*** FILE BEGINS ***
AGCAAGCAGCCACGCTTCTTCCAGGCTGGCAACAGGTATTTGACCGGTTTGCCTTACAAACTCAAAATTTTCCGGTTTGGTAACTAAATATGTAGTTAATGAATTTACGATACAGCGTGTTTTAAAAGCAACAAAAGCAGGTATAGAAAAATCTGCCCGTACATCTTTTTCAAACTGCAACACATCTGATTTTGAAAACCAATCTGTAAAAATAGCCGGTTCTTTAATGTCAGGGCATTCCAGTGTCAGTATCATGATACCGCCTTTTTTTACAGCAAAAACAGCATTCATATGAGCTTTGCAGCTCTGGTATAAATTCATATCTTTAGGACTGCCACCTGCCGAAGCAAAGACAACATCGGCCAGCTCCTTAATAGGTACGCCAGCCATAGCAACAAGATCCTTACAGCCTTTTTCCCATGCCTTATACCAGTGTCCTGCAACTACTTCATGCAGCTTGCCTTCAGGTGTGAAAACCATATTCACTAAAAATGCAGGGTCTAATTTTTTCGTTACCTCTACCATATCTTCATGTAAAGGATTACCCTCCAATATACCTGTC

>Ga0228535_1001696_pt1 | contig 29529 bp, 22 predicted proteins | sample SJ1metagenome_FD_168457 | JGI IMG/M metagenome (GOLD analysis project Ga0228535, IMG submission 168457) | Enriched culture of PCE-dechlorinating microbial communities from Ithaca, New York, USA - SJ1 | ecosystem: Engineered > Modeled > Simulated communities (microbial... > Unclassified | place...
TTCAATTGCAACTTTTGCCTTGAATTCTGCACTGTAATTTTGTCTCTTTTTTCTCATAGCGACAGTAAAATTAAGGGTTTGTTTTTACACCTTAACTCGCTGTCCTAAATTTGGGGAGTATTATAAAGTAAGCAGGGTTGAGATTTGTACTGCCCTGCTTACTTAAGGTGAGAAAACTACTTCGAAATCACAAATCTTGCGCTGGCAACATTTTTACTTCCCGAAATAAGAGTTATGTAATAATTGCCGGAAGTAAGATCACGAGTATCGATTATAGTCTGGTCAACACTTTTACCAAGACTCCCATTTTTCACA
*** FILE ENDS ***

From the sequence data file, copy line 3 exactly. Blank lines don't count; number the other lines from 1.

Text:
TTCAATTGCAACTTTTGCCTTGAATTCTGCACTGTAATTTTGTCTCTTTTTTCTCATAGCGACAGTAAAATTAAGGGTTTGTTTTTACACCTTAACTCGCTGTCCTAAATTTGGGGAGTATTATAAAGTAAGCAGGGTTGAGATTTGTACTGCCCTGCTTACTTAAGGTGAGAAAACTACTTCGAAATCACAAATCTTGCGCTGGCAACATTTTTACTTCCCGAAATAAGAGTTATGTAATAATTGCCGGAAGTAAGATCACGAGTATCGATTATAGTCTGGTCAACACTTTTACCAAGACTCCCATTTTTCACA